There is no reliable proof indicating a protohistoric exploitation of the gold mine, however the locally produced objects made of gold, coming from the lake dwellings near Lake Viverone, suggest that in the Middle Bronze Age there was already a rather lively activity of extraction. Besides, the presence of several erratic blocks with engravings mostly relative to the Iron age (1st millennium B.C.), witnesses an active frequentation of the area that, starting from 5th/6th century B.C., is supposed to have been controlled by Salassi (Celtic) together with Biella, part of the province of Turin and the Aosta Valley. Strabo (64 B.C. -21 A.D.) refers that in 143/140 B.C., taking as an excuse an argument between the Salassi that exploited the gold mine and the people settled in the plains, where the former were accused of depriving the cultivated fields of the water coming from River Dora which was used for washing sands, the roman consul Appio Claudio, intervened militarily. Despite a disastrous initial defeat, he took possession of the contested land. The identification with Bessa is not certain but quite possible as it probably was a big mine, for the amount of water used seemed to create problems of provisioning. We have to think that the historian, quoting River Dora, did not refer to the present river descending from Aosta Valley, but used it as a general indication of "stream" (also common in Savoie, France and Valais, Suisse ) as there are no other gold mines apart from Bessa that could justify such a quarrel over water. The year 140 is then the date after which the roman publicans could contract the aurifodinae. . Strabone's text also confirms that the metal was already extracted from Salassi, obviously not simply on a craft scale. From Plino (23-79 A.D.) we have the proof of the size of the yard as, regarding Bessa, he quotes a lex censoria that, probably for public order problems, forbade the use of more than 5000 workers. This means that there were periods where the number was even higher. Even if the exact duration of the exploitation is not known, we know that when Strabo was writing the mines had already been abandoned (or more likely worked out) and gold in Rome came mainly from Iberia.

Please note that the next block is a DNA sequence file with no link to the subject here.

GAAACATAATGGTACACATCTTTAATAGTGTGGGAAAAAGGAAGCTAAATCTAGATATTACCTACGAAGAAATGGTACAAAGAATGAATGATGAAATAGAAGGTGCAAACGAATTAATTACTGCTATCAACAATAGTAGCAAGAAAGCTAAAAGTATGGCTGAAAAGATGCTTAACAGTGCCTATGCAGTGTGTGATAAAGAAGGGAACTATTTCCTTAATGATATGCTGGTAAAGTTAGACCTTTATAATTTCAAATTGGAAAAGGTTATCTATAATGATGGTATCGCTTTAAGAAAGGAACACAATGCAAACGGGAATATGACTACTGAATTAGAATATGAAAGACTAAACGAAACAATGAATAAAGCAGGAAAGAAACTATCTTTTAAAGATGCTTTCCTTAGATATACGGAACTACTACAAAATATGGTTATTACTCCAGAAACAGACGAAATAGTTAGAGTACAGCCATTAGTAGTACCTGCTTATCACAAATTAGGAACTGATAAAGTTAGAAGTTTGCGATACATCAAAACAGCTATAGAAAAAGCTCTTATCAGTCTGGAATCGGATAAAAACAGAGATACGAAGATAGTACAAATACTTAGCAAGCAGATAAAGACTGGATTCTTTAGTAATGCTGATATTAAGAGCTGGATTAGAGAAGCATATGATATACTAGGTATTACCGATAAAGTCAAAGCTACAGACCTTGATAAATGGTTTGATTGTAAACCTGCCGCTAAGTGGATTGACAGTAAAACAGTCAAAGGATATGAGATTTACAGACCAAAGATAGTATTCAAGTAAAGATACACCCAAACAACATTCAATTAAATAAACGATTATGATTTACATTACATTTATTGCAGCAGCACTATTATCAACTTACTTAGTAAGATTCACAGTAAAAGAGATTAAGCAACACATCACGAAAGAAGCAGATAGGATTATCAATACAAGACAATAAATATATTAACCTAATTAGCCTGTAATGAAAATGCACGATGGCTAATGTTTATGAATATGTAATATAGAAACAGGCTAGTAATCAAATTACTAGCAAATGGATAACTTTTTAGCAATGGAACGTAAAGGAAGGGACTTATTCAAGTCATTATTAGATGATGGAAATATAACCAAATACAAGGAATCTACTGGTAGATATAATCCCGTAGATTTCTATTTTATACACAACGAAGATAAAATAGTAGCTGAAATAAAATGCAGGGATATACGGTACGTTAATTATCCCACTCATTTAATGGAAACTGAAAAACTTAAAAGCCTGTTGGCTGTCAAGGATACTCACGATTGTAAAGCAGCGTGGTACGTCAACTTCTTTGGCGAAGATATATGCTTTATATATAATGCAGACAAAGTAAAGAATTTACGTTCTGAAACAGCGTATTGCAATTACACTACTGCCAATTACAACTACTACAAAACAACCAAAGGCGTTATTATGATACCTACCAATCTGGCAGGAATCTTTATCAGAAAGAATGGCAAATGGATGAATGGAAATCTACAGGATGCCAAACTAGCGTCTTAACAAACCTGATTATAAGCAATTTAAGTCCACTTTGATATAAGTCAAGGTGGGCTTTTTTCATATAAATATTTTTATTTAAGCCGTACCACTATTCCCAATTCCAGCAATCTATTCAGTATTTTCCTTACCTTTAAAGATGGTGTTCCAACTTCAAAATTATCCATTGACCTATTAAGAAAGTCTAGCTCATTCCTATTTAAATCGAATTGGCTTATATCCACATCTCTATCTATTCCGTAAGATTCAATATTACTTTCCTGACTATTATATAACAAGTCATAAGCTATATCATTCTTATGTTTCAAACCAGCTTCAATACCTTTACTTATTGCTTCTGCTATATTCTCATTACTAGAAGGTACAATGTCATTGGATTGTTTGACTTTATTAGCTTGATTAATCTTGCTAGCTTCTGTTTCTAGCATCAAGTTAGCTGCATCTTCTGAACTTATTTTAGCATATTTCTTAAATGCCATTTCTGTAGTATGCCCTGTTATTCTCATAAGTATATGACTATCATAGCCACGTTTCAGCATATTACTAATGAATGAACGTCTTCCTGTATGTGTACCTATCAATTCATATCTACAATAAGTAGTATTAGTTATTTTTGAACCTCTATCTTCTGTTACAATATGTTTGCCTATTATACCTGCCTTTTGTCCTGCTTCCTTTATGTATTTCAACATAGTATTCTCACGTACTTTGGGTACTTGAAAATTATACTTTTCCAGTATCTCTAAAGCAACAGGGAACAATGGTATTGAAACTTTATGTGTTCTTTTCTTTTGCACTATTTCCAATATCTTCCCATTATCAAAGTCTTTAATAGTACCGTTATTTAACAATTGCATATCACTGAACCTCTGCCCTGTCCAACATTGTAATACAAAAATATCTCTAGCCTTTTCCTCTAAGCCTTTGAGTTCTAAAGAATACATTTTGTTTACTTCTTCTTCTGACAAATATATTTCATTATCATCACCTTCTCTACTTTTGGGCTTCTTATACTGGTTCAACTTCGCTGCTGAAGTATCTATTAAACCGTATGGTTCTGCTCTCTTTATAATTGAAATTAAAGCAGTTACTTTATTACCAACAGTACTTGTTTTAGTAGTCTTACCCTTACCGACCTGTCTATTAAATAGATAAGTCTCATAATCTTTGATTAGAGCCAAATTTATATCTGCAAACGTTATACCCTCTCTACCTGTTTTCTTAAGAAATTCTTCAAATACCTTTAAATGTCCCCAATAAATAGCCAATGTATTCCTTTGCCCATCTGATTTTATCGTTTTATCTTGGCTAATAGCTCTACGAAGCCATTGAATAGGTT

In the beginning the gold mine depended from Vercelli as for the administrative part but when Eporedia (Ivrea) was founded in 100 B.C., it probably passed to this town. This is proved indirectly by a few tombstones and inscriptions of Eporedia citizens, found on the edge of Bessa (Riviera hamlet in Zubiena) and of the site of old Victimulae (today's San Secondo of Salussola). Riviera tombstone is relative to a priest of Augustus, the inscription of San Secondo recalls the donation of a ponderarium (structure where weights and measures were kept) by an official. This donation proves that during the Augustus Age the extractive activity was still effective, probably thanks to individuals and limited to sands dumped after the washing that, because of the imperfect treatment, still contained modest quantity of the metal. The identification of Victimulae quoted by the roman historians with the business area of the roman mine has not been confirmed yet, as the dating of the evidences and of the investigated structures do not go beyond the Imperial Age and no necropolis has ever been found.

The prospecting for gold continued also in the following centuries and continues still today as a hobby in the sands eroded by River Elvo from the old dumps.

Rome: 143 B.C.




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